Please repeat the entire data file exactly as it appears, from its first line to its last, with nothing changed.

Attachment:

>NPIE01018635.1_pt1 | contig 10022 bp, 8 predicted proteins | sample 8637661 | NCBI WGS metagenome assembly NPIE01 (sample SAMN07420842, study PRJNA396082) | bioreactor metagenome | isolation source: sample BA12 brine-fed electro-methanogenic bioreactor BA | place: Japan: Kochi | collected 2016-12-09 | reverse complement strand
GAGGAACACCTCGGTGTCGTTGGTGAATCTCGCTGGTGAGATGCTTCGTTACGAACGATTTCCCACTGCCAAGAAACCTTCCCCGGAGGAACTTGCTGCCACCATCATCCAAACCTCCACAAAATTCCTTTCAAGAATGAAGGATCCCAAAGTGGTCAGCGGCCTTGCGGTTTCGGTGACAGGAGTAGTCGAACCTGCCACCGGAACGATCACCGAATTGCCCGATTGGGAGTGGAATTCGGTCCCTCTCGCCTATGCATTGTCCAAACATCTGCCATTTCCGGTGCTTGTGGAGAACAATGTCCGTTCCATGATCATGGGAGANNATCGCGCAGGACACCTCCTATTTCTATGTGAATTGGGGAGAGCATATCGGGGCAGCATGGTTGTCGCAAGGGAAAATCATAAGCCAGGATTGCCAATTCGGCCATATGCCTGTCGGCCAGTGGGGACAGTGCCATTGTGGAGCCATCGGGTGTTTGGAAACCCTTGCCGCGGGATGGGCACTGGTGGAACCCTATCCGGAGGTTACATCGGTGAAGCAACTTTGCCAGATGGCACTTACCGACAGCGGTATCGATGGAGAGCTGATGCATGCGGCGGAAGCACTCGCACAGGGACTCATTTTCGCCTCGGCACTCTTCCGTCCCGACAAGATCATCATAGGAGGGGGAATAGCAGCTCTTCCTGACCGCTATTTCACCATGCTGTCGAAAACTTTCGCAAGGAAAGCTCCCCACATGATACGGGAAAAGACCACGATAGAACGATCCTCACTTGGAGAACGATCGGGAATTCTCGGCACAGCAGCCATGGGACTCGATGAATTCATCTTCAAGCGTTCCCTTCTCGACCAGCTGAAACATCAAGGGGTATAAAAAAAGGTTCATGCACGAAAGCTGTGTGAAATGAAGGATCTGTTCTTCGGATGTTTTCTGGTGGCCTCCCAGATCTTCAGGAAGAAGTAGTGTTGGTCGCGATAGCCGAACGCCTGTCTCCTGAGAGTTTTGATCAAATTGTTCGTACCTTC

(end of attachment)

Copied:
>NPIE01018635.1_pt1 | contig 10022 bp, 8 predicted proteins | sample 8637661 | NCBI WGS metagenome assembly NPIE01 (sample SAMN07420842, study PRJNA396082) | bioreactor metagenome | isolation source: sample BA12 brine-fed electro-methanogenic bioreactor BA | place: Japan: Kochi | collected 2016-12-09 | reverse complement strand
GAGGAACACCTCGGTGTCGTTGGTGAATCTCGCTGGTGAGATGCTTCGTTACGAACGATTTCCCACTGCCAAGAAACCTTCCCCGGAGGAACTTGCTGCCACCATCATCCAAACCTCCACAAAATTCCTTTCAAGAATGAAGGATCCCAAAGTGGTCAGCGGCCTTGCGGTTTCGGTGACAGGAGTAGTCGAACCTGCCACCGGAACGATCACCGAATTGCCCGATTGGGAGTGGAATTCGGTCCCTCTCGCCTATGCATTGTCCAAACATCTGCCATTTCCGGTGCTTGTGGAGAACAATGTCCGTTCCATGATCATGGGAGANNATCGCGCAGGACACCTCCTATTTCTATGTGAATTGGGGAGAGCATATCGGGGCAGCATGGTTGTCGCAAGGGAAAATCATAAGCCAGGATTGCCAATTCGGCCATATGCCTGTCGGCCAGTGGGGACAGTGCCATTGTGGAGCCATCGGGTGTTTGGAAACCCTTGCCGCGGGATGGGCACTGGTGGAACCCTATCCGGAGGTTACATCGGTGAAGCAACTTTGCCAGATGGCACTTACCGACAGCGGTATCGATGGAGAGCTGATGCATGCGGCGGAAGCACTCGCACAGGGACTCATTTTCGCCTCGGCACTCTTCCGTCCCGACAAGATCATCATAGGAGGGGGAATAGCAGCTCTTCCTGACCGCTATTTCACCATGCTGTCGAAAACTTTCGCAAGGAAAGCTCCCCACATGATACGGGAAAAGACCACGATAGAACGATCCTCACTTGGAGAACGATCGGGAATTCTCGGCACAGCAGCCATGGGACTCGATGAATTCATCTTCAAGCGTTCCCTTCTCGACCAGCTGAAACATCAAGGGGTATAAAAAAAGGTTCATGCACGAAAGCTGTGTGAAATGAAGGATCTGTTCTTCGGATGTTTTCTGGTGGCCTCCCAGATCTTCAGGAAGAAGTAGTGTTGGTCGCGATAGCCGAACGCCTGTCTCCTGAGAGTTTTGATCAAATTGTTCGTACCTTC